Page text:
Often, when we think of movies with a faith theme we tend to envision movies that portray the glory or triumphant struggle of faith but there are also movies that explore the other side – the reality of sin and its consequences.
“The Assassination of Jesse James by the coward Robert Ford” is one such film I believe. It is not necessarily an “easy” movie to watch precisely for this reason. It is a film that explores the psychological and spiritual landscape of sin and its effects. Within the movie there are many amazing scenes of fall and winter landscapes which visually portray the stark inner landscapes of the film’s characters … landscapes that have been deadened and made barren by violence and sin.
Jesse James, played by Brad Pitt, is not romanticized in this movie. He is presented as a fully complex character – extremely violent, a killer, yet human and full of paranoia near the end of his life. Robert Ford (played by Casey Affleck) – the man who would assassinate James – is also presented in the complexity of his humanity. He does not come off as a hero nor is he meant to. Both characters are men fully caught up in the twisting and disfiguring reality of sin and violence.
There is a telling scene near the end of the movie where James and Ford are sitting together in a room of James’ home in St. Joseph, Missouri. The house is quiet and James is staring out the window. He says, “I go on journeys outside my body and look at my red hands and angry face and I wonder where I have gone wrong. I’ve been becoming a problem to myself.” Ford is in a stunned silence. He does not have a response to this admission of James. He departs the room and James continues to stare out the window.
It is, I believe, a poignant portrayal of the affect of sin in ones life. In sin, we become problems to ourselves. Problems that we, on our own, can neither solve nor riddle our way through. We are too twisted, too ineffectual and too lost. We stand in the need of grace.
The first reading for this coming Sunday is taken from the Book of Wisdom. The first verse of the reading says this, “Before the Lord the whole universe is as a grain from a balance or a drop of morning dew come down upon the earth.” (Wisdom 11:22) In the Gospel reading we are given the story of Zacchaeus the tax collector (Luke 19:1-10). In the story we are told that Jesus is passing through Jericho and Zacchaeus – a short man – has climbed a tree in order to see the controversial rabbi. When Jesus comes to the place where Zacchaeus is, he looks directly up at the man and says, “Zacchaeus, come down quickly, for today I must stay at your house.”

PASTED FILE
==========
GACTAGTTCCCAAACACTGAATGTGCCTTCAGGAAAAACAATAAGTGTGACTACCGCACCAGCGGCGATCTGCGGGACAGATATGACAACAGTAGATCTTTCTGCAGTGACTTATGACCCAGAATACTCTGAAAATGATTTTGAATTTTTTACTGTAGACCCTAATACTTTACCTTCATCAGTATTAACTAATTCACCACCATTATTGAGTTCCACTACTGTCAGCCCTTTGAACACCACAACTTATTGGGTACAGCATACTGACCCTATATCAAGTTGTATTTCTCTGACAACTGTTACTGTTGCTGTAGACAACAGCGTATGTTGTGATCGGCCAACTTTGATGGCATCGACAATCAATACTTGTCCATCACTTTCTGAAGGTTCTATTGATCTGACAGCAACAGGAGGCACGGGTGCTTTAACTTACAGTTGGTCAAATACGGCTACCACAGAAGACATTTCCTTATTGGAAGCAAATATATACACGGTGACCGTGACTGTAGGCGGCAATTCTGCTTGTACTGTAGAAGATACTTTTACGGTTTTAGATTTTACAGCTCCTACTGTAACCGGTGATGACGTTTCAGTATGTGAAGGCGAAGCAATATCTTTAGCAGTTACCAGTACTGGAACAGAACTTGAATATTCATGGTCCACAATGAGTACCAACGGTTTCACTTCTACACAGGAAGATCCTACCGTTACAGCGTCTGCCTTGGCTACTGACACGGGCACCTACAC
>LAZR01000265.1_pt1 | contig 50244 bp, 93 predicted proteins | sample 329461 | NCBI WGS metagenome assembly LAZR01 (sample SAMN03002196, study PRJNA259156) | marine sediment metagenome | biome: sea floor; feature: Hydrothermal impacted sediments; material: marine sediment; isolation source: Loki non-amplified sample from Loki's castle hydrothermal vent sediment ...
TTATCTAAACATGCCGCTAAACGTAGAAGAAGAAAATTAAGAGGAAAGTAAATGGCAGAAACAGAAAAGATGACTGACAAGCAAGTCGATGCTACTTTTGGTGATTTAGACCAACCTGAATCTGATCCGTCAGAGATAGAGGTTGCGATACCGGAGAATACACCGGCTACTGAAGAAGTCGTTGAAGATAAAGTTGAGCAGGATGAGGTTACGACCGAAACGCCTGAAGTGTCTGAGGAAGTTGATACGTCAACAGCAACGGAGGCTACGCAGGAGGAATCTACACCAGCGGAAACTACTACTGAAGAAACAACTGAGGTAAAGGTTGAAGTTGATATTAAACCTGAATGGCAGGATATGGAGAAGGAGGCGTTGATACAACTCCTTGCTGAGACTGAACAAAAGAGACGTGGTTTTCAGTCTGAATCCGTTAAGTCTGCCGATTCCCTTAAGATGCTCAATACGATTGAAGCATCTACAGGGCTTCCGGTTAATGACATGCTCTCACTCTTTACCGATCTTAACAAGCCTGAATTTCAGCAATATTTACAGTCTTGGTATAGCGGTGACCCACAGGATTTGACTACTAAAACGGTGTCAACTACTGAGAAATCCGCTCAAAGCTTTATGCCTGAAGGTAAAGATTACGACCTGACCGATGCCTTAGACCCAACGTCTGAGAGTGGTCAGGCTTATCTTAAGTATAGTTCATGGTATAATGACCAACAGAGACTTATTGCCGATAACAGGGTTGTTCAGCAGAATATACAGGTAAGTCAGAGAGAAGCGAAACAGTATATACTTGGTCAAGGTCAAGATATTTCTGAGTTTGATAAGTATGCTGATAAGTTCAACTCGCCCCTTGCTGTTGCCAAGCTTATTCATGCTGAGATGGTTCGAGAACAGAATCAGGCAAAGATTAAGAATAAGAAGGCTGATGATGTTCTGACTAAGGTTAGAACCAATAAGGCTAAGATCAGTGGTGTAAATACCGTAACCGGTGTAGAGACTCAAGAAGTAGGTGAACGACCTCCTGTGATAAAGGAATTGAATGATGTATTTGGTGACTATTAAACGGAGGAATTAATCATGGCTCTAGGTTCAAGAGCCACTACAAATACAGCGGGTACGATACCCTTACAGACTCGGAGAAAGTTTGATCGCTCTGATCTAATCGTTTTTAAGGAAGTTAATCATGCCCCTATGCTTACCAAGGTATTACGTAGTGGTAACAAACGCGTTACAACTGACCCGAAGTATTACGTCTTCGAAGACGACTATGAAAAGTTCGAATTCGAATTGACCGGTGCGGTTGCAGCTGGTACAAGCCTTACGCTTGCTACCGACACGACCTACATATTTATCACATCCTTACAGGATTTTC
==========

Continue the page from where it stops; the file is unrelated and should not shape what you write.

When I hold these two verses together I find myself envisioning a common cinematic technique – the movement from a grand scene of the universe step by step to a particular place and moment in our world. The full universe to our galaxy to our solar system past the moon to earth through the clouds to the Middle East to the Holy Land to Jericho to the street to our Lord looking up at this short man in a tree. From the Lord who views all creation as a grain of sand to Zacchaeus in the tree – it is the movement of grace. “Zacchaeus, come down quickly, for today I must stay at your house.”
As soon as our Lord says this, we are told that the other people began to grumble. Zacchaeus is a tax collector, he is a man caught up in the barren landscape of sin and violence and the others know this. He is a sinner, let us not kid ourselves, we must neither romanticize this man before the advent of grace in his life nor reduce him to a funny little children’s cartoon character. We must see him for who he is, acknowledge the violence of the system he represents and recognize the very real need in which he, himself, stands. (Maybe an equivalent to our day which might bring all this out for us it to imagine our Lord deciding to go and dine at the house of Bernie Madoff.)
But something new has now happened! Zacchaeus has been a problem to himself, a problem in which he has been trapped and lost, but now, in this moment of encounter with Christ, he does something different. We are told that Zacchaeus stands there in the very midst of the grumbling and he proclaims to the Lord, “Behold, half of my possessions, Lord, I shall give to the poor, and if I have extorted anything from anyone I shall repay it four times over.” In the encounter with Christ a new way is found! The starkness of sin, violence and separation is broken through! The problem that we become to ourselves through sin is broken through!
“And Jesus said to him, ‘Today salvation has come to this house because this man too is a descendant of Abraham. For the Son of Man has come to seek and to save what was lost.” In sin, humanity turns in on itself; we become problems to ourselves – a problem that we, on our own, have no hope of solving. There is a depth to our brokenness that only God can answer. It is in the gift of grace, the encounter with Christ, that a new way is found … for each and every one of us.